Apothecary Physician

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Have you signed the census, yet?

Shalom, welcome weary traveler. Have you journeyed far?

Do not forget to pay your taxes.

I have seen the Roman soldiers carrying off those who refused to pay their taxes.

Beware of the Roman soldiers they are in a foul mood this night.

Keep your valuables and children close to you. There are rumors that the Romans sell small children to the Phoenicians as slaves.

I do not know the answer to that question. Perhaps the rabbi would know. He is in the synagogue and is a wise and learned man. Or maybe the scribe, he can read and write in four languages.

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Do you have a headache from your journey? Let me brew you some willow bark tea and soothe your head.

Are your feet tired and sore from you travels? This sheep’s tallow (really vegetable shortening) salve with mint will make them feel young again.

Perhaps you need a poultice or some lavender for your bath?


Physicians in Old Testament times. Physicians were present from early Bible times. The Code of Hammurabi, under which Abraham grew up as a young man in Babylonia, specified that if a surgeon should operate on a man's eye, using a copper lancet, and the man should lose his eye because of the operation, then the doctor's eye should be put out with a copper lancet.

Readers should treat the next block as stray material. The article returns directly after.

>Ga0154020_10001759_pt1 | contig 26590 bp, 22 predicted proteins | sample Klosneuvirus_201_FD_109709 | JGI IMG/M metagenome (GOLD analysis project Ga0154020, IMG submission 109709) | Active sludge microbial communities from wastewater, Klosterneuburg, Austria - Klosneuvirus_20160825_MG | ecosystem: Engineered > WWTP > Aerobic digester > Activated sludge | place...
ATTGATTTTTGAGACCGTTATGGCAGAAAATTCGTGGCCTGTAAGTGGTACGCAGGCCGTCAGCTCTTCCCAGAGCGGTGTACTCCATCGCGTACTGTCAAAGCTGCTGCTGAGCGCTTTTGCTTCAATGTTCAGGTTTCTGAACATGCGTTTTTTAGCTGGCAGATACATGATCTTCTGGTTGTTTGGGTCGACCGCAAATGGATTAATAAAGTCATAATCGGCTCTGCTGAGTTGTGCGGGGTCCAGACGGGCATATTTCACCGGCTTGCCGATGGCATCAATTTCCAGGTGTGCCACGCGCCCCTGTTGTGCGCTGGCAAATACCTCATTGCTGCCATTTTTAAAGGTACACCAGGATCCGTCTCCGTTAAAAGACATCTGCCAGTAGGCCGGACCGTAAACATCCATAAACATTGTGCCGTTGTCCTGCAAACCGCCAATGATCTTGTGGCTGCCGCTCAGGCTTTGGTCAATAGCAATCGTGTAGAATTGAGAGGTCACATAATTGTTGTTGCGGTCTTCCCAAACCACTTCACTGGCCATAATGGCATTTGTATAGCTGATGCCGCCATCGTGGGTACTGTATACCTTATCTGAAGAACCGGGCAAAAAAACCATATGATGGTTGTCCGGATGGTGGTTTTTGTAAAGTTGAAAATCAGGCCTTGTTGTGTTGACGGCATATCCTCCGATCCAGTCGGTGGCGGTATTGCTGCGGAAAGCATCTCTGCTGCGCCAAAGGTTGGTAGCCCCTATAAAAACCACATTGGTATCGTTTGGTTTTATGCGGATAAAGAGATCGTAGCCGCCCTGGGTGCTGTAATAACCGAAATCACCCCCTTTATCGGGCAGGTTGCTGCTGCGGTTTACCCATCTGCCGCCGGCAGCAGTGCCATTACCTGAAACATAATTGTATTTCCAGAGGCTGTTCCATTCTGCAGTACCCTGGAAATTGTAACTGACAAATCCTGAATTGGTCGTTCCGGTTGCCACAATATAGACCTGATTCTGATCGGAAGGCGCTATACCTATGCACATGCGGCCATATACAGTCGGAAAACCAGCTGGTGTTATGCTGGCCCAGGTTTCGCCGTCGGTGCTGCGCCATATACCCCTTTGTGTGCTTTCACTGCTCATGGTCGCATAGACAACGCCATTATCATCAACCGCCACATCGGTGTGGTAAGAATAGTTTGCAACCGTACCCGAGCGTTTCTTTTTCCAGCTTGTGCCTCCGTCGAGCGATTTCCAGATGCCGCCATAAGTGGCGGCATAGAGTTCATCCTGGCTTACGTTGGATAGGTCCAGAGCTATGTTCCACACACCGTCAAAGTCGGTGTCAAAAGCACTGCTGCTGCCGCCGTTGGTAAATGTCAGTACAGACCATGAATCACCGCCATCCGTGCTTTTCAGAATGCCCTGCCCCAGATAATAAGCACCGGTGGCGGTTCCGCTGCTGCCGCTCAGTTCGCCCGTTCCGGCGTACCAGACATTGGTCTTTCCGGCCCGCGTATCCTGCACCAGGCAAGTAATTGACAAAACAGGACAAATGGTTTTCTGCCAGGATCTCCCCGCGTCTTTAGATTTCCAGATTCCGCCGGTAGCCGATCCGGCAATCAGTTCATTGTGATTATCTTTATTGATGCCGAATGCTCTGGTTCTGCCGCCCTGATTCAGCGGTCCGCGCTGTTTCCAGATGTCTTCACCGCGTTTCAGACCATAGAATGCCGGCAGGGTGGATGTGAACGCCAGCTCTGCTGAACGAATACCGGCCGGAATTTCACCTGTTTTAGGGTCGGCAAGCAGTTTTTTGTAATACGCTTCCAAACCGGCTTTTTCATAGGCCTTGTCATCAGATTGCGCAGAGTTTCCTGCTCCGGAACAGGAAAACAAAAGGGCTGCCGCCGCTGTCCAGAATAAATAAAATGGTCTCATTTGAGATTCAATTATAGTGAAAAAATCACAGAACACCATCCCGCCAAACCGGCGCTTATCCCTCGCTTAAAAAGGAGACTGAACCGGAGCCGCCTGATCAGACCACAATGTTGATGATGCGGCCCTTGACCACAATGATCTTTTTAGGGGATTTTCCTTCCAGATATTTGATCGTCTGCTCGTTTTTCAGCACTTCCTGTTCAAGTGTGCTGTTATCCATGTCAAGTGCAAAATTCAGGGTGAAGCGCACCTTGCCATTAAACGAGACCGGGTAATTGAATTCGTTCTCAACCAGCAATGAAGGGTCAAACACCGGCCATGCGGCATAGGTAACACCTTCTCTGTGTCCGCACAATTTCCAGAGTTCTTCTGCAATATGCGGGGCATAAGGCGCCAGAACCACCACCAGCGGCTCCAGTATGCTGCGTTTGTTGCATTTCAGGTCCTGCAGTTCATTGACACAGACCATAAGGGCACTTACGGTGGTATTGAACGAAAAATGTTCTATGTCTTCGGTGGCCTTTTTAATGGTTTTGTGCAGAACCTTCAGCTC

Job talks of "physicians of no value" (Job 13:4) when referring to his friends who were trying to comfort him. The law of Moses contained an ordinance providing that a man wounded in a brawl should have his loss of time paid for by the one responsible for his wounds, and adds, "and shall cause him to be thoroughly healed" (Exodus 21:19). Circumcision was an operation in surgery.

The Sacred Writer indicates that King Asa put his confidence in physicians instead of the LORD when he reports: "And Asa in the thirty and ninth year of his reign was diseased in his feet, until his disease was exceeding great: yet in his disease he sought not to the LORD, but to the physicians. And Asa slept with his fathers" (II Chronicles 16:12, 13).

Physicians in New Testament times. In New Testament times there were many physicians. Among them were, no doubt, many who were not worthy of the name. Concerning the poor woman who had been to many doctors, Mark adds, "and was nothing bettered, but rather grew worse" (Mark 5:26), indicating that these physicians had harmed her rather than helped her. But there were sincere practicing physicians, and Luke was a notable example. In his Epistle to the Colossians, Paul called him: "Luke, the beloved physician" (4:14). In the ruins of the city of Pompeii, there "was found a number of instruments exactly such as our best surgeons now use."

The Bible recognizes the presence of physicians, but does not give a prominent place to them. GOD's power to heal sickness is emphasized in both the Old and New Testaments. (See also Sickness in Bible Lands, Chapter 16).